The founding president of California State University, Monterey Bay shares insight about starting a university.
As I continue to identify and discuss some of the bright spots in the California State University system (see ‘The Trick is Just Doing’ and ‘Make an Impact at the Core of People’s Life’ articles), I realized the recent founding of California State University, Monterey Bay (CSUMB) was an opportunity to better understand the dynamics of starting a complex organization with substantial impact. This realization came through my attendance of the 2011 CSUMB graduation ceremony, where I went to support a good friend who was graduating. Having read about the school’s past, which includes the interesting historical note that the university campus grew out of a former army base named Fort Ord,  I set out to learn more about its start. That research led me to a wonderful and insightful discussion with the founding president of CSUMB, Dr. Peter Smith.
Having started his tenure at CSUMB in 1995, Peter served for over ten years in the role of President until his departure from the university in 2005. He describes the time there as exciting—an excitement based in large part on an opportunity to give life to a vision. Peter elaborates on the meaning of a living vision by stating that their team’s long-term goals were “not just on a wall in someone’s office.” The group of CSUMB founders, Peter believes, was ever focused on the vision of accomplishing a successful launch of an innovative university that would still achieve accreditation (CSUMB became Western Association of Schools and Colleges accreditation candidate in 1998 and achieved full accreditation in 2003 ). Thus, the education model of CSUMB was built around creating something new while adhering to an accreditation standard framework.
CSUMB works to provide students with a distinct environment including the promotion of service-learning opportunities. Peter recalls that the idea of service-learning, which is an integration of service in the community with graduation requirements,  as a new concept to many people and not always understood or embraced for the college environment. Another differentiating factor that CSUMB provides students is the required completion of a senior capstone project prior to graduation.  Upon approval, the self-selected project is a chance for students to explore and integrate various disciplines learned through their academic experience and apply that theory to a passion or interest. Peter boasts that the projects also give students valuable presentation practice because each project outcome is presented to an audience by the student. Betterment in learning outcomes is the stated driving force behind Peter’s passion for innovation and was expressed in his promotion of new ideas like the service-learning and capstone projects.
In an attempt to give context to the CSUMB start-up opportunity, Peter talks about the lessons learned from his prior involvement with the start of the Vermont Community College system. He says that being successful in these ventures requires the ability to stay proactive. While preparation is important, innovation necessitates strategic planning to give way to “doing” at some point. Peter warns against perpetually “sharpening your [planning] pencil” and never implementing a plan. “Innovation often requires the ‘ready, fire, aim’ mentality,” shares Peter, based on the practice of trying new things with knowledge that missing the targeted goal is a possibility. He goes on to try and explain the concept further through the analogy of building a bicycle while riding it—the process has to sustain forward movement while development is occurring.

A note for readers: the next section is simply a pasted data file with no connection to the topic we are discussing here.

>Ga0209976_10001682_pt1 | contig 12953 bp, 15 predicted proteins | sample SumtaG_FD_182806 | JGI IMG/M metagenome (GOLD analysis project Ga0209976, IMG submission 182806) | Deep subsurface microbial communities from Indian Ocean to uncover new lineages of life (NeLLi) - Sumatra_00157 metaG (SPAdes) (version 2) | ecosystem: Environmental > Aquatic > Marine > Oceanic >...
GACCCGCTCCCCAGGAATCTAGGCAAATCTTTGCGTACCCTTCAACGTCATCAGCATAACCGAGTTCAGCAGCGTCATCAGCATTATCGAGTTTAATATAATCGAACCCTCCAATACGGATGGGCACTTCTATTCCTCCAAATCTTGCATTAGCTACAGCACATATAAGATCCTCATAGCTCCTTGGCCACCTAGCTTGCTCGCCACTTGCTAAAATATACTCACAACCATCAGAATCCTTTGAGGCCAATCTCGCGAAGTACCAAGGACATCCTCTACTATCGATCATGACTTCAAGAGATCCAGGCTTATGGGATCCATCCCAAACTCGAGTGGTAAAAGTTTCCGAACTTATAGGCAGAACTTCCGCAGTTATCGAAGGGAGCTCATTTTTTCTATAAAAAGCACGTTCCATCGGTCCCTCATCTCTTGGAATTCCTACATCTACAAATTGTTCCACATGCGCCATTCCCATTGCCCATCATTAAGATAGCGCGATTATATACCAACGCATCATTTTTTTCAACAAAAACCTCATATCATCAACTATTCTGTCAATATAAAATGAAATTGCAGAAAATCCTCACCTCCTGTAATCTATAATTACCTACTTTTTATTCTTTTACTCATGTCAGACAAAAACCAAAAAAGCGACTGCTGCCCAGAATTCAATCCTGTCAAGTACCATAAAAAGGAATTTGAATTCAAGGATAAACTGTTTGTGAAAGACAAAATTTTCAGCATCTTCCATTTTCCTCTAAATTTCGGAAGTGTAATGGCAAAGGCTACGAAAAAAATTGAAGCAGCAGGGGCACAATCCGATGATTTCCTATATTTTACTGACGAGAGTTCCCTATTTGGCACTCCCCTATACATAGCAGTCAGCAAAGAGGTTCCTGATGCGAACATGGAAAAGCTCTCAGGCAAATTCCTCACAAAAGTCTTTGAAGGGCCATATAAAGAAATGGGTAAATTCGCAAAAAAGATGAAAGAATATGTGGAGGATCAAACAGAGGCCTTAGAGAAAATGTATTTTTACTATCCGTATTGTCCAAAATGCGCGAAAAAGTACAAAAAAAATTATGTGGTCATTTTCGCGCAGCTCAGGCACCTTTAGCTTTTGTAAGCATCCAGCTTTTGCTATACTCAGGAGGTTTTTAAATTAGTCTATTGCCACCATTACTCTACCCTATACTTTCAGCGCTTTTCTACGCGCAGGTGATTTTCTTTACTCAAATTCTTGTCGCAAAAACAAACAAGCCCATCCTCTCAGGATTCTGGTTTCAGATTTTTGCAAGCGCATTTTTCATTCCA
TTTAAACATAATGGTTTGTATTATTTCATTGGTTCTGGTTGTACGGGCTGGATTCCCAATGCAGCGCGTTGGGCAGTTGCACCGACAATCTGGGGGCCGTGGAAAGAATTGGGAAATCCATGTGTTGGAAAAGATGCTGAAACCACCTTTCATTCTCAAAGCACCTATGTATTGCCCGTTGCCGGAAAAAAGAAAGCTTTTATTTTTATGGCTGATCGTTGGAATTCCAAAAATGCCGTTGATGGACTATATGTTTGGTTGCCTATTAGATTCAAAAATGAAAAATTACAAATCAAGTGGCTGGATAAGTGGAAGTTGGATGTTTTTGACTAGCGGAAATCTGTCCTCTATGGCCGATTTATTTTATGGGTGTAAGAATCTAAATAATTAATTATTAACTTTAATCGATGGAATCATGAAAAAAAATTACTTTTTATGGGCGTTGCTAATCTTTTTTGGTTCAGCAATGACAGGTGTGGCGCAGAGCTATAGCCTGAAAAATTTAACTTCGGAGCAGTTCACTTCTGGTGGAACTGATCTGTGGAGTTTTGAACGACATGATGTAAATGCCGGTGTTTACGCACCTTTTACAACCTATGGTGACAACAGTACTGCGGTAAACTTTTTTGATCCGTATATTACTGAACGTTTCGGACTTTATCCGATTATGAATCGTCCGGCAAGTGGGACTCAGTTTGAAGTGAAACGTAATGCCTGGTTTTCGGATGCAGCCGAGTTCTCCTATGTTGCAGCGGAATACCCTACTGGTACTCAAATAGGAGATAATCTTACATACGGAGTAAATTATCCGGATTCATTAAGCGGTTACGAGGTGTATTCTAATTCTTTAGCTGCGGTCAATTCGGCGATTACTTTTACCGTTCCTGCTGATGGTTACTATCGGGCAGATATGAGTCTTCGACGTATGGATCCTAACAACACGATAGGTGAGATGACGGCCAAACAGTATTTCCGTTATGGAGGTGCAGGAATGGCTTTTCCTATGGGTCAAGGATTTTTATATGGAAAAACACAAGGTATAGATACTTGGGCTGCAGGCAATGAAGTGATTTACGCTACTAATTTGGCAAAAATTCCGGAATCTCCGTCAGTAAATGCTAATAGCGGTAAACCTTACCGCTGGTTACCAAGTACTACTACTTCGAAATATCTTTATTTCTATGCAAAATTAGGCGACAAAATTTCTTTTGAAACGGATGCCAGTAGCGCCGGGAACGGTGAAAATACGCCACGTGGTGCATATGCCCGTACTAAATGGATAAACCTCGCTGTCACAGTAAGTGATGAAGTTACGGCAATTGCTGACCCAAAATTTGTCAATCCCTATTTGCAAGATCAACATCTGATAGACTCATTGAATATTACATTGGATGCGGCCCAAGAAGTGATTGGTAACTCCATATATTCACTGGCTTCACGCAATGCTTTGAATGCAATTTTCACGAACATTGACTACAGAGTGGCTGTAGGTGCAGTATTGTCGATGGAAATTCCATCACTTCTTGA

Another important part of the innovative process is to take time to review what is and is not working, explains Peter. He stresses the concept with an example from his time at CSUMB where the university broke from class sessions for a full week in the first semester to assess the university’s progress. Taking the time to troubleshoot issues, align resources, and, as Peter states, “collect our wits,” was believed to be a critical component of CSUMB’s administration and growth as an institution. This brief timeframe was also important because it allowed the faculty to realign their activities and efforts toward what was successful and to stop doing what was not.
It is Peter’s opinion that finding faculty members who would provide the highest likelihood of success was a very important step in the process of developing CSUMB. He went on to relay that the newly formed organization needed instructors willing to help “invent this university.” To locate the type of person willing to be an innovator, Peter describes the selection process as “looking at the trees and not the forest,” meaning the qualities of the individual were most important in their selection as instructors. Peter needed faculty who could understand and embrace the idea that their work was creating something new and he would communicate this idea often.
Leading an educational start-up such as a university requires the careful communication of expectations, shares Peter. This type of innovative work is fundamentally different than managing an established institution, and Peter believes that everyone involved had to rise up to the task with the knowledge there would be various issues encountered along the way. He describes how important it was to consistently “broadcast to people” the unique and challenging nature of starting a university, and, to increase their resolve, he would often state to administrative colleagues, faculty, and students that “this is a pioneering task.”
Jason Freeman is the founder of Work of Start.